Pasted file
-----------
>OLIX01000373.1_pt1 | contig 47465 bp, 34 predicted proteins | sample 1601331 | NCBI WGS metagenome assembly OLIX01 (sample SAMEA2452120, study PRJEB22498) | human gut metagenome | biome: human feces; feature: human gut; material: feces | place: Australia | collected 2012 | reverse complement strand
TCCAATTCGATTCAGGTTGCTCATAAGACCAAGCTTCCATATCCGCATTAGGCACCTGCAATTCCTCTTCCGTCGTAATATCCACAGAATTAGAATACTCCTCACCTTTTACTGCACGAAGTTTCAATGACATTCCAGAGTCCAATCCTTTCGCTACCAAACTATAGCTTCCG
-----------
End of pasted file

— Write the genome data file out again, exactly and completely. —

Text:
>OLIX01000373.1_pt1 | contig 47465 bp, 34 predicted proteins | sample 1601331 | NCBI WGS metagenome assembly OLIX01 (sample SAMEA2452120, study PRJEB22498) | human gut metagenome | biome: human feces; feature: human gut; material: feces | place: Australia | collected 2012 | reverse complement strand
TCCAATTCGATTCAGGTTGCTCATAAGACCAAGCTTCCATATCCGCATTAGGCACCTGCAATTCCTCTTCCGTCGTAATATCCACAGAATTAGAATACTCCTCACCTTTTACTGCACGAAGTTTCAATGACATTCCAGAGTCCAATCCTTTCGCTACCAAACTATAGCTTCCG